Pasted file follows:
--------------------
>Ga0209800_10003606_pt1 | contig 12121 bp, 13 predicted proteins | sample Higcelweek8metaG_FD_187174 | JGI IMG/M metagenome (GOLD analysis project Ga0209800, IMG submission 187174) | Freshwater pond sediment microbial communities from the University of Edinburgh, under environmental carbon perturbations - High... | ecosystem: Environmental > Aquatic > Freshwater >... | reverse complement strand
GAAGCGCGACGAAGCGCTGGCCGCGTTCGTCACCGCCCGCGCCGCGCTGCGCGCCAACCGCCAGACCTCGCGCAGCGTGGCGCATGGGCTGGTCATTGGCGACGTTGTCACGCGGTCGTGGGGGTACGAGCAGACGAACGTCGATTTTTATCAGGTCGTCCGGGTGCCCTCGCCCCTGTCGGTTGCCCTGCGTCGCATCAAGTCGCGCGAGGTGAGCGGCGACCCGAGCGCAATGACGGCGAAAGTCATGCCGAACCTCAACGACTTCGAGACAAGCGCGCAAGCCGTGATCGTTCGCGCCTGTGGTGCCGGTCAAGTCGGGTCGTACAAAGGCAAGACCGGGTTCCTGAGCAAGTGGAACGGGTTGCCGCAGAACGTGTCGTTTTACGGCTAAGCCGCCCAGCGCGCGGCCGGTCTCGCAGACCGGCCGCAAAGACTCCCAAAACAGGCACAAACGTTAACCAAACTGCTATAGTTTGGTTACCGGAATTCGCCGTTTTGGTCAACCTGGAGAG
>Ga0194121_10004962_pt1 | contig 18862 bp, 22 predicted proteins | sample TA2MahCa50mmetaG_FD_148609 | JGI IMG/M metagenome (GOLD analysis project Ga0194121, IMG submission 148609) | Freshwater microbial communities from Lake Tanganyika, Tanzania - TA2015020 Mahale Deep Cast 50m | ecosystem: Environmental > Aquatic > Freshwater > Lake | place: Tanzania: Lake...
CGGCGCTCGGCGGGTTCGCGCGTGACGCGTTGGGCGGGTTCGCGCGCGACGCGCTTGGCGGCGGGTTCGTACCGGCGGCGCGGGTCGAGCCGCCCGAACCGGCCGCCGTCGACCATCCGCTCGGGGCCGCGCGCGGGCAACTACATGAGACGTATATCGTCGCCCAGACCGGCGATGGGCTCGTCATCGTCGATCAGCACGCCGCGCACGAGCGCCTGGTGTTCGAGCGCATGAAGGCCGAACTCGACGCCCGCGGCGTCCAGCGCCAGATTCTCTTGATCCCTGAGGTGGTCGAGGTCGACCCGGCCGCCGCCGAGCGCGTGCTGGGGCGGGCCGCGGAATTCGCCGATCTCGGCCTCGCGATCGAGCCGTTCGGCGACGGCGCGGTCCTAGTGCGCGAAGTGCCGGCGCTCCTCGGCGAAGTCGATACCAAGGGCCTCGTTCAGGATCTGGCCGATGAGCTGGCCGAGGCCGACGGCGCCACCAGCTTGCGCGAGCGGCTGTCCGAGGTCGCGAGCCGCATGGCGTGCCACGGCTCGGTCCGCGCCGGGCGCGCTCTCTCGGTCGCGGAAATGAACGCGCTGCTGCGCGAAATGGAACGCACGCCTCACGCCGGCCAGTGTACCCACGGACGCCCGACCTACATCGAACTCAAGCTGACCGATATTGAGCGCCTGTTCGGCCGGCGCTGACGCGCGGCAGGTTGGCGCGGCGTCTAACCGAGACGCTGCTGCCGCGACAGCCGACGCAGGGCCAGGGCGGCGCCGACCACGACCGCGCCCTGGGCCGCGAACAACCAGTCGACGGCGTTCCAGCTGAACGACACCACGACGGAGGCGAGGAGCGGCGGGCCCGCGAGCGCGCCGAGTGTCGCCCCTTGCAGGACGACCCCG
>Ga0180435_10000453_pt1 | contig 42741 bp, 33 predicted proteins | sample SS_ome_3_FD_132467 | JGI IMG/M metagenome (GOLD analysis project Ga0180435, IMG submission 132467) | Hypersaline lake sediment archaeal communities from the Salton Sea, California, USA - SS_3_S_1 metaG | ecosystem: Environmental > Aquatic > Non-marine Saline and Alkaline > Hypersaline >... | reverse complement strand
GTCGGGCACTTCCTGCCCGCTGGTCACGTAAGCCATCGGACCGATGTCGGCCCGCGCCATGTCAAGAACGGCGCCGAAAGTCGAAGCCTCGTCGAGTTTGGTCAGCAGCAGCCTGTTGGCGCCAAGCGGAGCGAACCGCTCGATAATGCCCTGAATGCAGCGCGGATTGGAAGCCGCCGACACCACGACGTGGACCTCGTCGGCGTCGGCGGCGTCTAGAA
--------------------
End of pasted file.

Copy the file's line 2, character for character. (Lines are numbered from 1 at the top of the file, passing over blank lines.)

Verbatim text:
GAAGCGCGACGAAGCGCTGGCCGCGTTCGTCACCGCCCGCGCCGCGCTGCGCGCCAACCGCCAGACCTCGCGCAGCGTGGCGCATGGGCTGGTCATTGGCGACGTTGTCACGCGGTCGTGGGGGTACGAGCAGACGAACGTCGATTTTTATCAGGTCGTCCGGGTGCCCTCGCCCCTGTCGGTTGCCCTGCGTCGCATCAAGTCGCGCGAGGTGAGCGGCGACCCGAGCGCAATGACGGCGAAAGTCATGCCGAACCTCAACGACTTCGAGACAAGCGCGCAAGCCGTGATCGTTCGCGCCTGTGGTGCCGGTCAAGTCGGGTCGTACAAAGGCAAGACCGGGTTCCTGAGCAAGTGGAACGGGTTGCCGCAGAACGTGTCGTTTTACGGCTAAGCCGCCCAGCGCGCGGCCGGTCTCGCAGACCGGCCGCAAAGACTCCCAAAACAGGCACAAACGTTAACCAAACTGCTATAGTTTGGTTACCGGAATTCGCCGTTTTGGTCAACCTGGAGAG